“In addition to the annual audit of our financial statements, we are the only accounting body in Australia to have our non-financial information subjected to assurance. Our disclosures are more extensive than many of our peers. With regards to remuneration disclosures, as you know we report in the same manner as other professional bodies have in their most recent annual reports, consistent with the relevant rules”. (p.6)
“CPA Australia’s annual report is produced using both the International IntegratedReporting Council’s Integrated Reporting framework and the Global ReportingInitiative’s G4 sustainability reporting guidelines. Reporting under these guidelines and frameworks requires us to make detailed disclosures on our business model, material issues, risks, performance and strategy.
A limited assurance report has been issued in respect of the sustainability performance data included in the 2016 Annual Report. We are the only accounting body in Australia to do this. Our disclosures are more extensive than many of our peers. We currently report remuneration in the same manner as other professional bodies have in their most recent annual reports”. (p.12)

Here is the response of the new leadership to justify not providing full disclosure of the membership breakdown of 73% of the membership because it effectively hides a gerrymandered governance system.

June 2018
“Last year CPA Australia started disclosing much more information about membership numbers and location in response to member requests for more transparency. We currently disclose our member demographics by country, level of designation, age and gender. This is a higher level of disclosure than other professional organisations in our sector. The membership statistics we make public are audited figures".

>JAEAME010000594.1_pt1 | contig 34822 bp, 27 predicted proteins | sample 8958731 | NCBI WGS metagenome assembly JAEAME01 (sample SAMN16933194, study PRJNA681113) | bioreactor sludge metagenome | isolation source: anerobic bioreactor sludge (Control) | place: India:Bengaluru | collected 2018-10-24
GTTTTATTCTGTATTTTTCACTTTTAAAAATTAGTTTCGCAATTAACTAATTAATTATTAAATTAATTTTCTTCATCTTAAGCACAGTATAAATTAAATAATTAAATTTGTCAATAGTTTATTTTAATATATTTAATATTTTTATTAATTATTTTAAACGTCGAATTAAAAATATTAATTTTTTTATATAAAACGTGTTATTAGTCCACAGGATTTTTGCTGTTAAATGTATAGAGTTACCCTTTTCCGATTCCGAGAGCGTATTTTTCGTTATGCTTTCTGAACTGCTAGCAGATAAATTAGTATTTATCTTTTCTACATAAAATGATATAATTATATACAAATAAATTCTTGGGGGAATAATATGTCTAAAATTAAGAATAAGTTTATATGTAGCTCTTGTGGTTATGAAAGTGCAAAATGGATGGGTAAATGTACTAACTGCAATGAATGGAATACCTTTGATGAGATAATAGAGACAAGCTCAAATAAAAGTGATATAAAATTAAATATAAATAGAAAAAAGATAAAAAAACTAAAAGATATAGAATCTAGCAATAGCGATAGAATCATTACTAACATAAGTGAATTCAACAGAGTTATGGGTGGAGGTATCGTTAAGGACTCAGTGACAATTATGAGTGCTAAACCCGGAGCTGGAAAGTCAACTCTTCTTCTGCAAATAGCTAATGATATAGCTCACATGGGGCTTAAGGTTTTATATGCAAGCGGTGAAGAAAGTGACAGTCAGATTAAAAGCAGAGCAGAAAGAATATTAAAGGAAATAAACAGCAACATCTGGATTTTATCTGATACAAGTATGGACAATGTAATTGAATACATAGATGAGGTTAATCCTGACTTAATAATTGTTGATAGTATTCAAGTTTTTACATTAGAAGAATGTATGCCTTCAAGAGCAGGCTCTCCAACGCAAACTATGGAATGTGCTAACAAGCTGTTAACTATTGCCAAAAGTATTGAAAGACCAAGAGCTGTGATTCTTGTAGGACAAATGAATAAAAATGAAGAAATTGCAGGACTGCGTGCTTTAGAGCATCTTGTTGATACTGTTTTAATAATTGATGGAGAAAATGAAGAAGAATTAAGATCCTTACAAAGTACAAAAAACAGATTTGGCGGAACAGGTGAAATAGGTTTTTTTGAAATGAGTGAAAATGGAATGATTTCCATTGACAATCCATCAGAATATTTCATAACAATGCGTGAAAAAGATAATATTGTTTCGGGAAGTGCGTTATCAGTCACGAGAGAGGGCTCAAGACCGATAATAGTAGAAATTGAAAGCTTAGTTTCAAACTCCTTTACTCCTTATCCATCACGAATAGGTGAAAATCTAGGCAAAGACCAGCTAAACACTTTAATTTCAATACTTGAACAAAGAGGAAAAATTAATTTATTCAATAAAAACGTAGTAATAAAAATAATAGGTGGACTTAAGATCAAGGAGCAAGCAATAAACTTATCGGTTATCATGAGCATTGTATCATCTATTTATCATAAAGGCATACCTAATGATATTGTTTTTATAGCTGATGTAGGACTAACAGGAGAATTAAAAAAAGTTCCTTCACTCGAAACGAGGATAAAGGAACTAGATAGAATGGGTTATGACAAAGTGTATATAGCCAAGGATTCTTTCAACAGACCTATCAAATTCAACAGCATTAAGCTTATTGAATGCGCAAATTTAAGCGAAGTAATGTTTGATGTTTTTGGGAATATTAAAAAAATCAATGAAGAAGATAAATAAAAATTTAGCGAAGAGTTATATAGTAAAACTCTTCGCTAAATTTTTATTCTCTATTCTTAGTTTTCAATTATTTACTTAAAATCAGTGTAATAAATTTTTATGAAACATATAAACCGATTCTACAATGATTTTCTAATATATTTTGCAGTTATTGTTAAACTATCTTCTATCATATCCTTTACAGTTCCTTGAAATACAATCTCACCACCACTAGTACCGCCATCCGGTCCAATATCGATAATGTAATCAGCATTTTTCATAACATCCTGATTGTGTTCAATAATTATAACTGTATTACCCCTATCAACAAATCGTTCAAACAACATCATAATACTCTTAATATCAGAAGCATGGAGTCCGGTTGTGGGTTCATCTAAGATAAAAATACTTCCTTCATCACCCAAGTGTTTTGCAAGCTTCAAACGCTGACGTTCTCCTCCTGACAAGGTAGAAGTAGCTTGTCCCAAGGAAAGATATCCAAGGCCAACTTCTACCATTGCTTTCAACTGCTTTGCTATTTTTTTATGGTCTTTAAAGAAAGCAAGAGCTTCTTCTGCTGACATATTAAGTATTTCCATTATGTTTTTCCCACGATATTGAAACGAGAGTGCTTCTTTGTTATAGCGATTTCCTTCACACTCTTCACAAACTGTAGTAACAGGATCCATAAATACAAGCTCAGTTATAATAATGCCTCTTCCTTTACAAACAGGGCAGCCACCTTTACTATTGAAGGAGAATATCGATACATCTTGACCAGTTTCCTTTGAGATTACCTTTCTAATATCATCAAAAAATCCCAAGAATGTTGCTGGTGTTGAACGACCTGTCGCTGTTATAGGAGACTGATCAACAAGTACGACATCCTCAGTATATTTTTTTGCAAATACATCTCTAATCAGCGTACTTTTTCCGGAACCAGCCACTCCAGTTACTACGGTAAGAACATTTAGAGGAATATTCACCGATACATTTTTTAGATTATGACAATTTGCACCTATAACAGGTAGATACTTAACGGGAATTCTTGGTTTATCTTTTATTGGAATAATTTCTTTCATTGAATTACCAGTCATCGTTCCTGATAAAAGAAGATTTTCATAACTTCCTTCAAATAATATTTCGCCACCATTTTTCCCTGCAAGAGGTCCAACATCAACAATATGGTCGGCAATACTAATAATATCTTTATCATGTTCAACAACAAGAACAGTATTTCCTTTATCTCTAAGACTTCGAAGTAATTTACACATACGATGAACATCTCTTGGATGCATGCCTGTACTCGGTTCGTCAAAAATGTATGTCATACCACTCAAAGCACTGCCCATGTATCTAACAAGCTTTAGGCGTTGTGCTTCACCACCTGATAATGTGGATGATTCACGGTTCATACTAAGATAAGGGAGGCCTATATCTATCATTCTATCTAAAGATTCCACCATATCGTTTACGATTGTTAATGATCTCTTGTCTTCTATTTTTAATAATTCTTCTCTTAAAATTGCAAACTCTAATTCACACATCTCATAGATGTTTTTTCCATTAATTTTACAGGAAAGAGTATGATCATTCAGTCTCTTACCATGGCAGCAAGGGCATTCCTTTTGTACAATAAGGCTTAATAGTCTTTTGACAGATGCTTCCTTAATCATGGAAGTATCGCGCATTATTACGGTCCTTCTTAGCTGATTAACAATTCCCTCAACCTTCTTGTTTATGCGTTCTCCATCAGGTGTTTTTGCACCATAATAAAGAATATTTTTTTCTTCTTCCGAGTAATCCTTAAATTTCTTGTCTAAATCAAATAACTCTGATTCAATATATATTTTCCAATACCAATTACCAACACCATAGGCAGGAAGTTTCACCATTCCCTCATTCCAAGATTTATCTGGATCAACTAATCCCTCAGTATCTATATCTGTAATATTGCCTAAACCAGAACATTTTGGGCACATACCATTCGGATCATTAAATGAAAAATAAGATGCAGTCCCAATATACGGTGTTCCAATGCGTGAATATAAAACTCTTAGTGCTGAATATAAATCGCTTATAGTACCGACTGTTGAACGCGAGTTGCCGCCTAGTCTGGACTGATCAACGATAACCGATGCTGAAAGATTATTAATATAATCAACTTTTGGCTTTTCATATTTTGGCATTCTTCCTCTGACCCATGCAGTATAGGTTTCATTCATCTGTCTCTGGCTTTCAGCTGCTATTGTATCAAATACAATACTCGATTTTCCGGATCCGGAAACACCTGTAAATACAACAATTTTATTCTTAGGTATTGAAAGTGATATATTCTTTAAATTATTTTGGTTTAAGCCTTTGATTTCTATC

In other words they will provide a detailed breakdown of 27% (47,000) of the membership into 38 geographic areas which averages out at roughly 1250 per area. But they refuse to provide a breakdown of 73% (117,000) of the membership beyond one geographic area (Australia) which averages out at 117,000 per area.
They refuse to be open and transparent about this because they know this hides a gerrymandered governance system that maintains their power. Thus NSW and Victoria which have a combined membership of 80,000 (50% of the total membership) have only the same two votes to appoint directors as say NZ and Europe which have a combined membership of just 3,800 (2% of the total membership). The NT with just 600 members has the same one vote as say Queensland with 16,500 members, or NSW with 42,000, or Victoria with 37,000.

The only reason I know these numbers for the Australian membership is because I have analysed the members register (which cost us $2,500 in 2017).

So, the leadership of CPA Australia are very open and transparent in saying they will not be open and transparent on membership details because they know it hides a big elephant in the room (just as did the one figure remuneration last year).

What have they learned?